If we have more than one if statement, is it possible to combine them? Like this:

x = raw_input("> ")
if x == a:
    print "1a"
elif x == b:
    y = raw_input("> ")
    if y == a:
        print "1y"
    elif y == b:
        print "1b"
    elif y == c:
        print "1c"
        xy = raw_input("> ")
        if xy = a:
            print "x2"
        elif xy = b:
            print "x1"
        else:
            print "x1b"
    else:
        print "1x"
elif x == c:
    n = 1+2
    print n
elif x == d:
    print "1d"
else:
    print "1y"

Or otherwise something similar.

Certainly. Nested if:s are a common thing, though you generally don't want the nesting to go too deep for the sake of readability.

Edited 6 Years Ago by Schol-R-LEA: n/a

The more pythonic way to do multiple if/elif/elif/elif/.../else branching is to have a dictionary that maps the value of the tested variables to a function.

# case statement in python
def a(): pass
def b(): pass
def default_func(): pass
dispatcher{'a':a,'b':b}
# mimic if 'a' elif 'b' else
if key not in dispatcher:
  default_func()
else:
  dispatcher[key]()

The various functions you call can of course ask for further input which can be used for further dispatch

Erm... I do not understand you, sir. Can you make it more easier to understand to a newb?

I think you are trying to understand how to best code to consider a complex set of logical conditions. There are two ways to code such things:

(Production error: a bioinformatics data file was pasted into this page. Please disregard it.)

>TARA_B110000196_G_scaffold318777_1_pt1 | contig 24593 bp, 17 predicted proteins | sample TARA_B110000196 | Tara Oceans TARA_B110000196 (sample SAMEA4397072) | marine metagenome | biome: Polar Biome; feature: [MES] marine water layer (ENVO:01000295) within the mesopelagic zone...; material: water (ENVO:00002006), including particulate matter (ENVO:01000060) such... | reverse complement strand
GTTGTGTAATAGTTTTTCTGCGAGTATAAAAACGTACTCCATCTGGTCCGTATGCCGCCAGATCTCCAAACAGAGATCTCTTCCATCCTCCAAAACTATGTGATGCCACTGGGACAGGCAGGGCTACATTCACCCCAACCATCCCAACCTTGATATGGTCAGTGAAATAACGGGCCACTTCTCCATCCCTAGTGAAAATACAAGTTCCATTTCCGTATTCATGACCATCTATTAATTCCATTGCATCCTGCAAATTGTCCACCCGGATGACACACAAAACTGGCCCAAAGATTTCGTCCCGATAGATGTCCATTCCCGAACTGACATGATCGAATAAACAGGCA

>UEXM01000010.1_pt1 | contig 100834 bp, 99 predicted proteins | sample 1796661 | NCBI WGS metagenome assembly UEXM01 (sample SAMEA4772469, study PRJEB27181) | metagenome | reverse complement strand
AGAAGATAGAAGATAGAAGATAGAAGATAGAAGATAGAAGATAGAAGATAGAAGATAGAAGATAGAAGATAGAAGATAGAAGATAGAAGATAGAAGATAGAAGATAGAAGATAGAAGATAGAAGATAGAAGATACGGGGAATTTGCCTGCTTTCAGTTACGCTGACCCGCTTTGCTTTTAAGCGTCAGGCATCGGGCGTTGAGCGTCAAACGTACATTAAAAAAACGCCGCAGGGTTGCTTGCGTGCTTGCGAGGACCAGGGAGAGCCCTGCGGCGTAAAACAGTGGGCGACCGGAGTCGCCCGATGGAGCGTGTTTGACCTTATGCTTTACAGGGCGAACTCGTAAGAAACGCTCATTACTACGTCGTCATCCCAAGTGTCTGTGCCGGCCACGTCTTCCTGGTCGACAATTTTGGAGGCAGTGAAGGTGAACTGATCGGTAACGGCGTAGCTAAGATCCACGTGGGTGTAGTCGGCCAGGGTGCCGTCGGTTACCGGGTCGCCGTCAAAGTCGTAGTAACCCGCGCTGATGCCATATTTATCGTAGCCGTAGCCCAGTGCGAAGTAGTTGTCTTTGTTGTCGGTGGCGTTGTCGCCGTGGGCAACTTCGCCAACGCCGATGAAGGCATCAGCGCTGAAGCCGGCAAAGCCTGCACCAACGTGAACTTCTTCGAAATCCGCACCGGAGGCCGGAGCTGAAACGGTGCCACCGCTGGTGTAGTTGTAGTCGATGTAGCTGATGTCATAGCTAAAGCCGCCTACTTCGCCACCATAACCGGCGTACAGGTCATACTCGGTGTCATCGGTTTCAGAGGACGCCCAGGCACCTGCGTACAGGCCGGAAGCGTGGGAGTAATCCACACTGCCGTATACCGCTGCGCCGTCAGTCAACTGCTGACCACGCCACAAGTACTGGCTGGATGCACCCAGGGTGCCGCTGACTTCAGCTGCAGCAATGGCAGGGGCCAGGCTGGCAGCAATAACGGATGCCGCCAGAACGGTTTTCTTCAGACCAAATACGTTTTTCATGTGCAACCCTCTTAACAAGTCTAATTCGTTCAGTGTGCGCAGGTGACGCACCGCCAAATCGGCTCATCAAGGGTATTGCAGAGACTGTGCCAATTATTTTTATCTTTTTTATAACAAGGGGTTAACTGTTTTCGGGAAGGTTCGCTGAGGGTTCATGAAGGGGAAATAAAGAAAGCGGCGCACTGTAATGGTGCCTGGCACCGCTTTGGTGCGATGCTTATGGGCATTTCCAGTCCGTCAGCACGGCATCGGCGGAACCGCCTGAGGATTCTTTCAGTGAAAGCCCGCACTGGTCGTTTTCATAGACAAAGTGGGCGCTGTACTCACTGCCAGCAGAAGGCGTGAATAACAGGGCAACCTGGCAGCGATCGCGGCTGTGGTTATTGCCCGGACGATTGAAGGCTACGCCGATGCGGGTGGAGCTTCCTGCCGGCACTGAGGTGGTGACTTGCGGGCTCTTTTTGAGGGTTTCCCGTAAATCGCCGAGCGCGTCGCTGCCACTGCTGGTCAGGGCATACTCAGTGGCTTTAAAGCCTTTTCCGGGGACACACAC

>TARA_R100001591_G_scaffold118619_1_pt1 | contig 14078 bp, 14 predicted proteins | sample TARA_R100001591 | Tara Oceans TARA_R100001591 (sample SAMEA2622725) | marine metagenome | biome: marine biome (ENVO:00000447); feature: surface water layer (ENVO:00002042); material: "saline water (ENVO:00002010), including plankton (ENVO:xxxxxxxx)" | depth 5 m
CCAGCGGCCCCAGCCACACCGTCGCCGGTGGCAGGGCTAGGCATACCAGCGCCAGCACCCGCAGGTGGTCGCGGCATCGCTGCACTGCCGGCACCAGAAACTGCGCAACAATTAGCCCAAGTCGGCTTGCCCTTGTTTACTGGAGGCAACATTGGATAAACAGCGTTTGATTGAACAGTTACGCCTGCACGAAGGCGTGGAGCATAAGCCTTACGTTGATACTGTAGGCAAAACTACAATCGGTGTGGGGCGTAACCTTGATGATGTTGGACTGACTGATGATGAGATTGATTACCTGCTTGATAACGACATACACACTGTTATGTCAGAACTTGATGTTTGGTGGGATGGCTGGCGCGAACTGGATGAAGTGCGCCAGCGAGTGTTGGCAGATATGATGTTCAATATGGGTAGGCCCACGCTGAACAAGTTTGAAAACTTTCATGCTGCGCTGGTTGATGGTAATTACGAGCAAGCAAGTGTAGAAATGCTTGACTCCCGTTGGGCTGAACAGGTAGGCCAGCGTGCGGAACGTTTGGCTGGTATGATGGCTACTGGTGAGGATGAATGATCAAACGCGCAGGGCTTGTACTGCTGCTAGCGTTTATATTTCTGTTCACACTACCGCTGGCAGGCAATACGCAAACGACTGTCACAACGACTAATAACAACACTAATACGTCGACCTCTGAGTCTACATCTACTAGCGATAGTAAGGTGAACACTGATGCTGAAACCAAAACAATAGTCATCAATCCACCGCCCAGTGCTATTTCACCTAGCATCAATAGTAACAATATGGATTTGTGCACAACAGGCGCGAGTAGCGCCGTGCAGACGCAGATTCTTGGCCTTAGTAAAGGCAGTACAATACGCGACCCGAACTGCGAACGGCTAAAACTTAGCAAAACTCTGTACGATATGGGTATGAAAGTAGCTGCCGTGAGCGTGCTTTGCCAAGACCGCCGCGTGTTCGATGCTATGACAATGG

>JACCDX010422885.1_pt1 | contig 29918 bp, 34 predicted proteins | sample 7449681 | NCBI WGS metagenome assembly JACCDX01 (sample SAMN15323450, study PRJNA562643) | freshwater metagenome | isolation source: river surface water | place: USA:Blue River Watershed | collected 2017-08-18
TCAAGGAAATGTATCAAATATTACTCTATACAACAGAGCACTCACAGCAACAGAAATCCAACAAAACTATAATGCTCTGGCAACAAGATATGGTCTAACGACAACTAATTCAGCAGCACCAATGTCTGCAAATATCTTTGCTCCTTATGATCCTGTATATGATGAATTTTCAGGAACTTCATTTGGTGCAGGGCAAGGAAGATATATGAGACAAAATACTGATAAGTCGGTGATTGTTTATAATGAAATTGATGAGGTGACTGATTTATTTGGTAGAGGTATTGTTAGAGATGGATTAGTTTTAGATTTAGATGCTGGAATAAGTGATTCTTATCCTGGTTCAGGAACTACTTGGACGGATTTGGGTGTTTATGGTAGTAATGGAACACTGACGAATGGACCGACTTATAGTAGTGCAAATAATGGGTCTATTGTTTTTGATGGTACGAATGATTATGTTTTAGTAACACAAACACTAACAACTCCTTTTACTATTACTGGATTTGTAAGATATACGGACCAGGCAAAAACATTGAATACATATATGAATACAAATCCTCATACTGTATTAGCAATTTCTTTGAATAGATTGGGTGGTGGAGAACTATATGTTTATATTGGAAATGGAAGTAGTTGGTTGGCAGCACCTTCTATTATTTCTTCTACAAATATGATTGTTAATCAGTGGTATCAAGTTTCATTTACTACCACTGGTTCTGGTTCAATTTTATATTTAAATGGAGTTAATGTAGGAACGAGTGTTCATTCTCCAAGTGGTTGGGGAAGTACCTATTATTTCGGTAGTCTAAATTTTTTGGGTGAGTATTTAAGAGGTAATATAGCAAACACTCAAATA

1. You can do it as you showed with nested if/elif/else statements. This has the advantage of being straight forward, but the disadvantage of being hard to get entirely into your mind. It looks the same as a logic tree in nearly any language.
  2. You can do it by careful pre-planning. This works only if you already have all the logical conditions "in place" (it will not work if you ask the user only sometimes for more input). It has the advantage of being a little easier to see 'the big picture', but is not quite so straight forward. This is the equivalent of a 'case' or 'switch' statement in other languages.

Lets do an example: Suppose you have something like this: The user must choose a shape, a color and a size. You want to do something different depending on those choices. Option one would look like this:

if 'triangle' == shape:
  if 'red' == color:
     if 'small' == size:
       do_small_red_triangle()
     elif 'medium' == size:
       do_medium_red_triangle()
     elif 'large' == size:
       do_large_red_triangle()
     else:
       raise SizeException(size)
  elif 'blue' == color:
    # all the same size options